>>> nlp = stanza.Pipeline('de', processors={'tokenize': 'gsd', 'pos': 'hdt', 'ner': 'conll03', 'lemma': 'default'}, package=None)

Controlling Logging from the Pipeline

By default, the pipeline will print model loading info and processor-specific logs to the standard output stream. The level of logs printed can be specified with the logging_level argument. The following example shows how to download and load the English pipeline while printing only warnings and errors:

>>> stanza.download('en', dir='.', logging_level='WARN')
>>> nlp = stanza.Pipeline('en', dir='.', logging_level='WARN')

The pipeline interface also allows the use of a verbose option to quickly suppress all non-error logs when running the pipeline:

nlp = stanza.Pipeline('en', verbose=False)

Controlling Devices

Stanza is implemented to be “CUDA-aware”, meaning that it will run its processors on a CUDA-enabled GPU device whenever such a device is available, or otherwise CPU will be used. If processing a lot of text, we suggest that you run the pipeline on GPU devices for maximum speed, but Stanza also runs fine on CPU. You can force the pipeline to always run on CPU by setting use_gpu=False when initializing the pipeline:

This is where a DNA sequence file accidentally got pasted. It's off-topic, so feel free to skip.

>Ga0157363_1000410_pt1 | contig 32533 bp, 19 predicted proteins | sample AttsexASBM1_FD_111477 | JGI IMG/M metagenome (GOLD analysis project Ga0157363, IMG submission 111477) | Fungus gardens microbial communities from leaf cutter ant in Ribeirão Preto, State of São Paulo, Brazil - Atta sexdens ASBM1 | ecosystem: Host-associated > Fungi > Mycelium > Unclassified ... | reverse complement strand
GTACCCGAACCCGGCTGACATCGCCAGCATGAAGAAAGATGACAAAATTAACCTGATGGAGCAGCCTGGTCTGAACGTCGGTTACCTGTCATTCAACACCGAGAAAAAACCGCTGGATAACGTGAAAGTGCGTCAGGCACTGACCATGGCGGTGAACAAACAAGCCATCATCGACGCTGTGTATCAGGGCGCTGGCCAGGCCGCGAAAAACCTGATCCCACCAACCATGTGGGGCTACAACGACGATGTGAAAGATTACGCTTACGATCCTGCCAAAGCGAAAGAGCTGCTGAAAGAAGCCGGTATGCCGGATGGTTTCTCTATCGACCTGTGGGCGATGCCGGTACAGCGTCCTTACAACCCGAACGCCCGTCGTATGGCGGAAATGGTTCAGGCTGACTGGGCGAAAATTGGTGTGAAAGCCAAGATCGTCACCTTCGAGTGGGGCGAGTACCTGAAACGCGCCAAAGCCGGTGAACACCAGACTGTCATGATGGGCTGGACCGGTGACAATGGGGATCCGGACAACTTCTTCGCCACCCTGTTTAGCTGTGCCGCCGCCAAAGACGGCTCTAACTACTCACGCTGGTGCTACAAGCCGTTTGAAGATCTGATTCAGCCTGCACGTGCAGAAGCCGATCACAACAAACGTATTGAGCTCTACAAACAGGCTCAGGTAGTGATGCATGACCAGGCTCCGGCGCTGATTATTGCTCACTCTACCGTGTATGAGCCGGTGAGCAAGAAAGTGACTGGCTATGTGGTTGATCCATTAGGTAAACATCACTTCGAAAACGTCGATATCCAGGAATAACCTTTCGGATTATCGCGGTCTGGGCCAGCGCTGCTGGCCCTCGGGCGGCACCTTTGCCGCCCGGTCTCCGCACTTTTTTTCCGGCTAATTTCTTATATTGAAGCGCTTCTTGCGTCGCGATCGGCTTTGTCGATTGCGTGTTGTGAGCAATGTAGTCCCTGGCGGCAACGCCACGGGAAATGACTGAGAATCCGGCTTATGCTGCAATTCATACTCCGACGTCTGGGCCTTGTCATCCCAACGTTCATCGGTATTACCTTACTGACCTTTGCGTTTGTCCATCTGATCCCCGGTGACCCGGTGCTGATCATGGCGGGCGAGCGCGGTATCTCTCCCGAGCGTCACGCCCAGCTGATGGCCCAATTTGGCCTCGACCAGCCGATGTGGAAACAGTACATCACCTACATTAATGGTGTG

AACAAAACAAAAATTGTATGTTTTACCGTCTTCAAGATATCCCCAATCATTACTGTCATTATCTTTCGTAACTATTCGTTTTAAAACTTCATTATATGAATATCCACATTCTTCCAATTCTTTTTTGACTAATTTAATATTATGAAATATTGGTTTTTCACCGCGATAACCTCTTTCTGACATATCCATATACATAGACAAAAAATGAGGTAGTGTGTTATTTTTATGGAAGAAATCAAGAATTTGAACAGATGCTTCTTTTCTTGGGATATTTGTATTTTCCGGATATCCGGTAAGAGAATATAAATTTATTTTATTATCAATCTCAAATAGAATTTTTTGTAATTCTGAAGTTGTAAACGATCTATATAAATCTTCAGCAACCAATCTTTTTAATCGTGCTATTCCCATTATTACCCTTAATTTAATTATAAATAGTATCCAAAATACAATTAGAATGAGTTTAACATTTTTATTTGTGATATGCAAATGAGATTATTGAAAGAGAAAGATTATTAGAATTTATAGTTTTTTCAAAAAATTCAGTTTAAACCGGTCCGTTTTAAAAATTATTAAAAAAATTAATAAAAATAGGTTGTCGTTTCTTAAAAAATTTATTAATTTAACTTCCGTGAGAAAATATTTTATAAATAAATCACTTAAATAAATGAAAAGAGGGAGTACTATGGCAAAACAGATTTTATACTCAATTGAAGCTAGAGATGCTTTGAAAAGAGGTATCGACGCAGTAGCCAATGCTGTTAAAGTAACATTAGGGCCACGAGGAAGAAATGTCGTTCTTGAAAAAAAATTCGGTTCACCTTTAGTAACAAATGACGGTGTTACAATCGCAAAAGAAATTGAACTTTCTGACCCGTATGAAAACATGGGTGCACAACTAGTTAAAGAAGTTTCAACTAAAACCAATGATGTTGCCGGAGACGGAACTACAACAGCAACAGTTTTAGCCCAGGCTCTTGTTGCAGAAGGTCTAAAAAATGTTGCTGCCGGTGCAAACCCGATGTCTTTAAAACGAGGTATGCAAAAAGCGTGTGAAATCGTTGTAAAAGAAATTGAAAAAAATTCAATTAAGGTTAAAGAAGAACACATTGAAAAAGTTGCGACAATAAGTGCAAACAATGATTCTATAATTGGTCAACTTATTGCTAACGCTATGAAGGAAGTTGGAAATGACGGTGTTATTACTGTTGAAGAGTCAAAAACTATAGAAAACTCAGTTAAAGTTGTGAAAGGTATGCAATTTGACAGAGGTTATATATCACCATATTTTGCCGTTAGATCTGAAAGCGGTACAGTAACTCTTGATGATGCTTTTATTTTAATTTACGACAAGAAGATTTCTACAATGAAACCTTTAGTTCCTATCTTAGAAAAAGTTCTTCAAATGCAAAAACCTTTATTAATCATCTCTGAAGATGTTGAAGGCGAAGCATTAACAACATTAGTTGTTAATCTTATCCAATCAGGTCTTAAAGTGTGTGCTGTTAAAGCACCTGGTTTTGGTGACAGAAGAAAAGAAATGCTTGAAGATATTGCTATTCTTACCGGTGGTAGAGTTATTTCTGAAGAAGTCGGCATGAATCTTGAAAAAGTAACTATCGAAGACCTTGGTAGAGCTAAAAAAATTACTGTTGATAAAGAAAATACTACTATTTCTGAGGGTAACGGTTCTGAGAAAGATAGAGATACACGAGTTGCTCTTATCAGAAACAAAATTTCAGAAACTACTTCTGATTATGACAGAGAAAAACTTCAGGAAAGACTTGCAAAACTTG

nlp = stanza.Pipeline('en', use_gpu=False)

Annotating a Document

Annotating text is simple after a Pipeline is built and finishes loading: you can simply pass the text to the pipeline instance and access all annotations from the returned Document object:

>>> doc = nlp('Barack Obama was born in Hawaii.')

Within a Document, annotations are further stored in Sentences, Tokens, Words in a top-down fashion. An additional Span object may be used to store annotations such as named entity mentions. Here we provide some simple examples to manipulate the returned annotations.

The following example shows how to print the text, lemma and POS tag of each word in each sentence of an annotated document:

for sentence in doc.sentences:
    for word in sentence.words:
        print(word.text, word.lemma, word.pos)

The following example shows how to print all named entities and dependencies in a document:

for sentence in doc.sentences:
    print(sentence.ents)
    print(sentence.dependencies)